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Commonwealth Minister for Environment and Heritage
Dr David Kemp
11 December 2003
A shark fisherman from Port Lincoln in South Australia has been fined $25,000 for taking his vessel into a marine park when it was closed to protect whales.
The Federal Court in Adelaide ordered that Ronald David Atterton pay the penalty for breaching the Environment Protection and Biodiversity Conservation Act 1999 by entering the Great Australian Bight Marine Park in October 2001, at a time when commercial fishing boats were banned from entering.
"This is the first civil action taken under the Howard Government's environment protection law and I am pleased that the Federal Court has upheld my application," Minister for the Environment and Heritage, Dr David Kemp, said today.
"This decision sends a strong message that the Howard Government is serious about protecting whales in Australian waters in addition to our ongoing strong international campaigning at the International Whaling Commission.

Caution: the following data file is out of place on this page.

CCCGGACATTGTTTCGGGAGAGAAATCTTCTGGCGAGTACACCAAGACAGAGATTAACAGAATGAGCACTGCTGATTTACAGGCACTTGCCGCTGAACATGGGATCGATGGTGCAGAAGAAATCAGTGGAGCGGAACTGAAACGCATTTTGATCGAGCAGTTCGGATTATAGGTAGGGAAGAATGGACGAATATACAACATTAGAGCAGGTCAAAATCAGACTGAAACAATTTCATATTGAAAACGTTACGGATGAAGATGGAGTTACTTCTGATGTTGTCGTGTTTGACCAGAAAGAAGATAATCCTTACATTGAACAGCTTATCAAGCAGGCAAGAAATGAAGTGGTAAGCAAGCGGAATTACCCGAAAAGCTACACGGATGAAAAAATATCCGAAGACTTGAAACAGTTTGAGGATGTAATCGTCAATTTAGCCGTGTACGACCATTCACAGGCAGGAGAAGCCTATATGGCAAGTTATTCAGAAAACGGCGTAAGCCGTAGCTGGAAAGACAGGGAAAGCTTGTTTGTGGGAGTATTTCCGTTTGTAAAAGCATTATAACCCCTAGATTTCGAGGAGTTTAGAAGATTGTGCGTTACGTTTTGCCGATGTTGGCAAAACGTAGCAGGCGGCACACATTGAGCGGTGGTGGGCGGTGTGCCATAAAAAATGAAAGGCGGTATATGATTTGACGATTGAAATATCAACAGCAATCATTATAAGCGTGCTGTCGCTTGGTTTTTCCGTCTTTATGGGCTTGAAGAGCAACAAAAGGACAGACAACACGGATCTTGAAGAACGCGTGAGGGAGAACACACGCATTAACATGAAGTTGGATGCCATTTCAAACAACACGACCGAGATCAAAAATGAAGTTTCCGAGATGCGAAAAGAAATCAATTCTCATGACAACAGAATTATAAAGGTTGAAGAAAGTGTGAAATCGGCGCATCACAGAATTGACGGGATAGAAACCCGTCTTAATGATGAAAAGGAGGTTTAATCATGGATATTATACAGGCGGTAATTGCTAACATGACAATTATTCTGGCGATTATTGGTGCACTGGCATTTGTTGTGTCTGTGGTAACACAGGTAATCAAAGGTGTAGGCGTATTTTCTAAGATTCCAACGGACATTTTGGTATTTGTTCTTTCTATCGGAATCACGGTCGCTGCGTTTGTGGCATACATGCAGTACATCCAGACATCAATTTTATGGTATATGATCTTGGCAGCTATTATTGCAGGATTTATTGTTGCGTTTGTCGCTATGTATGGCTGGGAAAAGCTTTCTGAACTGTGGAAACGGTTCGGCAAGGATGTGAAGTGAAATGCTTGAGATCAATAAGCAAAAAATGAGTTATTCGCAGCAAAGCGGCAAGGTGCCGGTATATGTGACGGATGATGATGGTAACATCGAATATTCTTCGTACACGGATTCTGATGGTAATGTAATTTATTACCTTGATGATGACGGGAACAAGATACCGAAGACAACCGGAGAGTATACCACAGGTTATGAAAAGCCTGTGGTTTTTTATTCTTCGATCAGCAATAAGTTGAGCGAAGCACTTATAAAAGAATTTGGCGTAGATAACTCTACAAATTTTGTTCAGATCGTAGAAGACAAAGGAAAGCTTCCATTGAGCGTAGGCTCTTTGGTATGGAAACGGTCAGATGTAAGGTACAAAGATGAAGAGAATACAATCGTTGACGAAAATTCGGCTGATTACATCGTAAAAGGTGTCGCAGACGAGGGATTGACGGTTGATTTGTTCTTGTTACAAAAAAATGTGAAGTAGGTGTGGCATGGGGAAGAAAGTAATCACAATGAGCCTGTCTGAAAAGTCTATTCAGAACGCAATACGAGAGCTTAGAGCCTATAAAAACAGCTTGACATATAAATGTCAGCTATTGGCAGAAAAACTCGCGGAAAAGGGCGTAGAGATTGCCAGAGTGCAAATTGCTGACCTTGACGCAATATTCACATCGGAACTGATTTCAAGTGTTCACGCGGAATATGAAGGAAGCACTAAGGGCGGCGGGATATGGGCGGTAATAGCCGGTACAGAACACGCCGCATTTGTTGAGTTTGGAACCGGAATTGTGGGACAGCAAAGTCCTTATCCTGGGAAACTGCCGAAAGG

"The Head of the Bight is a nationally significant breeding ground for the endangered southern right whale. While the Marine Park is generally open for commercial fishing, areas near the Head of the Bight are closed for six months during their annual migration to protect the southern right whales being disturbed or harmed by vessels or fishing gear."
Mr Atterton's vessel was detected near the Head of the Bight in a joint operation by the Australian Customs Service and National Parks and Wildlife South Australia.
The Industry Representative on the Great Australian Bight Marine Park Consultative Committee, Roger Edwards, joined the Minister in welcoming the Court's decision.
"We do not condone lawbreaking and we fully support the action of the Department of the Environment and Heritage in ensuring that the Marine Park is effectively managed," Mr Edwards said.
Dr Kemp added: "From the outset, the fishing industry in South Australia has supported a strong response by the Government to ensure a level playing field for all operators.
"With their support and with this strong Court order today, we have sounded a warning to all commercial fishing vessels that they must not breach the laws designed to protect our endangered species.
"The maximum penalty available for this type of action is $55,000."